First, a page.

In The Wheel of Fire by G. Wilson Knight, Knight’s argument that Claudius was not a plausible villain has multiple merits but also some underlying flaws. I will defend that Claudius’ later actions were forced on him due to Hamlet’s dangerous mental state, but I will argue against his claims that Claudius isn’t a criminal and is a good and gentle king.
In Knight’s first sentence, he claims that Claudius is not a criminal. I believe this is not a valid claim based on how Claudius rose to the throne. Although Knight addresses his past sin briefly, the fact remains that he killed his brother, usurped the Danish throne, and married the King Hamlet’s widow. The new king clearly sinned and had an unnatural arrival to the throne. In Act 3, Claudius incriminates himself in his only soliloquy and describes his vast guilt for his sins, “O, my offense is rank, it smells to heaven; / It hath the primal eldest curse upon ‘t, / A brother’s murder.” (III. III. 40-42) This quote is significant because it reveals that Claudius did, in fact, kill his brother and is feeling the full weight of that sinful burden. Claudius’ saying “it smells to heaven” takes a dive into Claudius religious views. He mentions heaven as he remembers that his crime is the same as Cain’s (from the Bible), but is struggling with being able to repent as he is not willing to give up what he gained from the murder, namely the throne and Gertrude. I also believe the mention of heaven is compelling because it signifies how Claudius, due to his actions, has effectively lost the chance to go to heaven after life, as his crimes prominently “smell” to the gods.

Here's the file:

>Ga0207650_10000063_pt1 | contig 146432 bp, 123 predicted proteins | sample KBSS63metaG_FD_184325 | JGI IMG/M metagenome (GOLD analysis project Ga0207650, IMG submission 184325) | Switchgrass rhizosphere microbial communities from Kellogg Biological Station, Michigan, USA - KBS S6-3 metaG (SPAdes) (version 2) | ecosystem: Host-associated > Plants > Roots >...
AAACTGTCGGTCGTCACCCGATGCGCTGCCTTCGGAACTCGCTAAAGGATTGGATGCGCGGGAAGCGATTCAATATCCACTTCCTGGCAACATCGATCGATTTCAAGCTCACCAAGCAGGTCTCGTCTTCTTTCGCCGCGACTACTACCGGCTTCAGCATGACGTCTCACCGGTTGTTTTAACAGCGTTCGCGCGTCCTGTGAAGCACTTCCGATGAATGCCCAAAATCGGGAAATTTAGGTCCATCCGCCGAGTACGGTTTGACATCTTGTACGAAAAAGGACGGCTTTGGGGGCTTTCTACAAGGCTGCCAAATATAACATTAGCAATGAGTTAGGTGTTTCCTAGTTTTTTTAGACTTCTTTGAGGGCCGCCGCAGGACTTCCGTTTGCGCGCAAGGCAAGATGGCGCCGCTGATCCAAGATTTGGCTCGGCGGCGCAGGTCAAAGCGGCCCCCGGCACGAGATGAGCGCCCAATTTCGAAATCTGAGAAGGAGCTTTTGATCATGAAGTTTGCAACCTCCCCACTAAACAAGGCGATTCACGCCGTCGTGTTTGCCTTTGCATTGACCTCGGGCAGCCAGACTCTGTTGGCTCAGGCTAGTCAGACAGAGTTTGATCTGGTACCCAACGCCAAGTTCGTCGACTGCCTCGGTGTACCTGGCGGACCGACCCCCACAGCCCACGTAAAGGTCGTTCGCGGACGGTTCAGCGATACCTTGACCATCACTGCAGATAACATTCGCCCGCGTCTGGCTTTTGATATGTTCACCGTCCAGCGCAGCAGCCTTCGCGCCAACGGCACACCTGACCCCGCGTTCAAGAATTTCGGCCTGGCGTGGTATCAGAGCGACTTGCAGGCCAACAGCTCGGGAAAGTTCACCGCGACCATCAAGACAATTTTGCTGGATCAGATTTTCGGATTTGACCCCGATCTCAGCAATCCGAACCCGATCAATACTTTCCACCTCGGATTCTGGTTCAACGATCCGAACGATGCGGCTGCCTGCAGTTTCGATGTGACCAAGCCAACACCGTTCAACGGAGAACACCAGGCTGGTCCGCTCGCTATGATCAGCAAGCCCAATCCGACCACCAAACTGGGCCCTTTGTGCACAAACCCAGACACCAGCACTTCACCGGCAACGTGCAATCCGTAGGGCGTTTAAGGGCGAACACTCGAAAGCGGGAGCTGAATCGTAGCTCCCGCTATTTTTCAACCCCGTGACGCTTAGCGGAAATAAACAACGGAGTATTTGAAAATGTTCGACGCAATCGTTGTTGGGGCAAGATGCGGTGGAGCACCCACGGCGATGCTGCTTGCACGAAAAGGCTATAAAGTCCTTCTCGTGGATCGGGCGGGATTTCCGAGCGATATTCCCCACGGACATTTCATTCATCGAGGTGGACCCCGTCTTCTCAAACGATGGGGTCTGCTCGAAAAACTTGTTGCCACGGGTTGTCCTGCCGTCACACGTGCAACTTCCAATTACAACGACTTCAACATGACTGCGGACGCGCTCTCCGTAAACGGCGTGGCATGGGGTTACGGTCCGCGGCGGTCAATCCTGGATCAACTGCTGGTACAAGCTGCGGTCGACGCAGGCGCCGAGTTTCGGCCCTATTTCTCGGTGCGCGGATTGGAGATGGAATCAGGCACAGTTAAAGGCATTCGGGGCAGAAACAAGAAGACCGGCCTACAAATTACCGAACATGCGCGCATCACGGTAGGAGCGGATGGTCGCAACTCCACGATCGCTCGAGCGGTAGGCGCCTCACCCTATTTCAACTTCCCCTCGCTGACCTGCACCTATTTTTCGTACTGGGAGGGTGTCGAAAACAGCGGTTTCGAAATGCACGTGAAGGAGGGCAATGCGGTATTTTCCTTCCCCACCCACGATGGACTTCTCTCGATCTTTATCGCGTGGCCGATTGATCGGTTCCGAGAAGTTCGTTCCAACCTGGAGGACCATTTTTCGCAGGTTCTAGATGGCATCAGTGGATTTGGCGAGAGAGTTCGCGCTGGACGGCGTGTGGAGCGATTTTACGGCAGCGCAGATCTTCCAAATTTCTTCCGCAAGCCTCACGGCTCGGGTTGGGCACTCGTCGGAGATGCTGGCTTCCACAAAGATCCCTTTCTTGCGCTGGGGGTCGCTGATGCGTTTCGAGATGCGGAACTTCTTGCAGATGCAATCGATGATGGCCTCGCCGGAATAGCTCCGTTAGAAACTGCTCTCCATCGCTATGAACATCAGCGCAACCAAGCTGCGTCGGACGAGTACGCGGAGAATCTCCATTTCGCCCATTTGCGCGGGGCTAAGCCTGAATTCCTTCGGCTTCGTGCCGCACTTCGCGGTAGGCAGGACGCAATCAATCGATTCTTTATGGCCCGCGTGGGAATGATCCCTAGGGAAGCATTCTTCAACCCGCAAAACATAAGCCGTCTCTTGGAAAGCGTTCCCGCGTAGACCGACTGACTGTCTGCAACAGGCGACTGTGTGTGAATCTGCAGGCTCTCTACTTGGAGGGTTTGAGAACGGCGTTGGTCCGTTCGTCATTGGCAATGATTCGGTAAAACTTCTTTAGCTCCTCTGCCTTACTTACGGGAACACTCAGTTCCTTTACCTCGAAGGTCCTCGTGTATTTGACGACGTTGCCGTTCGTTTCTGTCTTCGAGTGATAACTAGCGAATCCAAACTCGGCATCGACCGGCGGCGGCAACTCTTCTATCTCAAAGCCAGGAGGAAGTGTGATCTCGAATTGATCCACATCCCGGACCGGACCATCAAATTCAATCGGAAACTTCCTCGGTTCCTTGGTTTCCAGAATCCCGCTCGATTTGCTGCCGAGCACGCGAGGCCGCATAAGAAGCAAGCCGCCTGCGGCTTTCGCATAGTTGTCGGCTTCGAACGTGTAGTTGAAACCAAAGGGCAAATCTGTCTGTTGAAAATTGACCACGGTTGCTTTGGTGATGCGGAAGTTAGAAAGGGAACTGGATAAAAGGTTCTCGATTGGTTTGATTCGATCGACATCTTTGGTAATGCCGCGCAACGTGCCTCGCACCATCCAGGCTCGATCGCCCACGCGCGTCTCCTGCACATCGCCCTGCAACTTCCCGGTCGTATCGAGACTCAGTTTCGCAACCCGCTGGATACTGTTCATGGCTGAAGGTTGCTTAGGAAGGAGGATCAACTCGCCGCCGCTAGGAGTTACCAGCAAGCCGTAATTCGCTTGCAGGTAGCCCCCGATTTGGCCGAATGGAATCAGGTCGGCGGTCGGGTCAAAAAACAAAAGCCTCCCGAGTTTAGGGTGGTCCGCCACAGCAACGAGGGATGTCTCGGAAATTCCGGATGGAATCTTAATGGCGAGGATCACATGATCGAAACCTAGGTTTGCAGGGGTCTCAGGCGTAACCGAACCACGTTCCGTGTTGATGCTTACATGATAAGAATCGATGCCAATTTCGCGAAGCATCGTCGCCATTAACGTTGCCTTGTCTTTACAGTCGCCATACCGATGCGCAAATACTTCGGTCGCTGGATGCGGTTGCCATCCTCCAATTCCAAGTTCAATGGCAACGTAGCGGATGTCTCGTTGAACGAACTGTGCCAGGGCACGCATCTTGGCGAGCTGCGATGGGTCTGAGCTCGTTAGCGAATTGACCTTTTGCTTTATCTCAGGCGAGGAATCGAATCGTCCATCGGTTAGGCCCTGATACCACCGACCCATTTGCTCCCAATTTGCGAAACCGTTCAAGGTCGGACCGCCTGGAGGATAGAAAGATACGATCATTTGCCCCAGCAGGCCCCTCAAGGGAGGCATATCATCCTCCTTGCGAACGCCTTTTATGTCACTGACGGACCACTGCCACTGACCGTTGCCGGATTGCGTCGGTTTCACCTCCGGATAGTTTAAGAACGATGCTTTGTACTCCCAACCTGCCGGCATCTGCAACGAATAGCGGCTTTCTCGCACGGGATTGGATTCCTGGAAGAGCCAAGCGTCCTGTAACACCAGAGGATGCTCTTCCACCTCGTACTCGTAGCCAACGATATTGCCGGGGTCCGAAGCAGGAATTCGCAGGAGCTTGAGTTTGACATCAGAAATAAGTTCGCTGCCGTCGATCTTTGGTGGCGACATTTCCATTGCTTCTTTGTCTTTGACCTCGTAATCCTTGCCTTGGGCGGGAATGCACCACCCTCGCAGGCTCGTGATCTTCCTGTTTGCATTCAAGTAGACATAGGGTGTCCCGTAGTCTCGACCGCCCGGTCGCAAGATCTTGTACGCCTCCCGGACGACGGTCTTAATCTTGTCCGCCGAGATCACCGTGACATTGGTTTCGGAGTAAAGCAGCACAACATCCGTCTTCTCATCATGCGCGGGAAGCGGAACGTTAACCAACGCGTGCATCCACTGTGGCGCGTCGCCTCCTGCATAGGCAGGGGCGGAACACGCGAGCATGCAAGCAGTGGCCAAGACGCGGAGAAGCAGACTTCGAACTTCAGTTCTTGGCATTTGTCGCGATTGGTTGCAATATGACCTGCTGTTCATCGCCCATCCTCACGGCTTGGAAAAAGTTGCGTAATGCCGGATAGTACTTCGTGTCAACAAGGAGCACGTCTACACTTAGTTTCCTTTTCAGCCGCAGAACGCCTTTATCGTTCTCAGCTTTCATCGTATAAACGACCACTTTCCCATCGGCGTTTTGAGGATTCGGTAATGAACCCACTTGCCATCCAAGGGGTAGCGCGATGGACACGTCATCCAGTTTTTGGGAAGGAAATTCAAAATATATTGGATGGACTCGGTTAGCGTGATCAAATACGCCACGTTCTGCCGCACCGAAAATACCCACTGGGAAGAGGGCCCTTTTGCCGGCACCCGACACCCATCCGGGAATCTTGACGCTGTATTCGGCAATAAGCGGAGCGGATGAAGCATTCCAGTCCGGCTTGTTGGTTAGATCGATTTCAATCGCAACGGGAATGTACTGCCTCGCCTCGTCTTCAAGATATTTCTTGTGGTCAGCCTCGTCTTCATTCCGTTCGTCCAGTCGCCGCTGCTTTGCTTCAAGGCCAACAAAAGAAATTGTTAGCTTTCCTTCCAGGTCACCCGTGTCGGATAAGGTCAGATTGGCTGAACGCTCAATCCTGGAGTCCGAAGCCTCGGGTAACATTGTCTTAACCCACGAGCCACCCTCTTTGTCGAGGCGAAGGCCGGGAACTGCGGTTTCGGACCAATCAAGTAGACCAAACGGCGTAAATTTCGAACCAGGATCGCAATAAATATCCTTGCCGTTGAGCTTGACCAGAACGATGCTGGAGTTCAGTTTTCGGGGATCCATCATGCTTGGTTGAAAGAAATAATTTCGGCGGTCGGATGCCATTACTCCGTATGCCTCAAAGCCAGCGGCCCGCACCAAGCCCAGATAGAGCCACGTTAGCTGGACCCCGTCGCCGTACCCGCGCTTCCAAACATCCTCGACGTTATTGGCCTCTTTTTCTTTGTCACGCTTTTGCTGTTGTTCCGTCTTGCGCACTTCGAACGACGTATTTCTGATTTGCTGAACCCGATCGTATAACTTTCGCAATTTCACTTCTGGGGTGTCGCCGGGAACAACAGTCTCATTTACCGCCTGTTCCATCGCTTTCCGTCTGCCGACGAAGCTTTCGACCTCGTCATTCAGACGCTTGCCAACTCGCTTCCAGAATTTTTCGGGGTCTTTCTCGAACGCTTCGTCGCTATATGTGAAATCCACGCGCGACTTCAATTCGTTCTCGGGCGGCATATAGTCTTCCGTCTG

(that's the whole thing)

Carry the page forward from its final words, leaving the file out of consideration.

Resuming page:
Although I disagree with Knight’s earlier claims, I do defend his claim that Claudius cannot be blamed for his later actions as they were forced on to him. As King, disregarding his past or personal life, he has a responsibility to protect his country and the people in it. Objectively, Hamlet has shown that he is unstable and a danger to the state. Therefore, all of Claudius’ attempts to kill Hamlet are justified. An example of how Hamlet is a threat to the safety of the state is his killing of Polonius. Stirred by a wave of emotions following his realization of the potential truth of his father’s murder, he thoughtlessly stabbed his sword through a tapestry, assuming that it was someone more important. This reckless move needlessly cost a life, and displayed a significant reason why Hamlet would be unfit to be King. Due to his conniving nature, Knight comments that people have trouble reading him and therefore, fear him. This issue, along with madness and an appetite for violence are not traits of a King. Therefore, with a responsibility to Denmark and the Danish citizens, I would defend Knight’s claim that Claudius was forced into those later actions due to the roles of his position.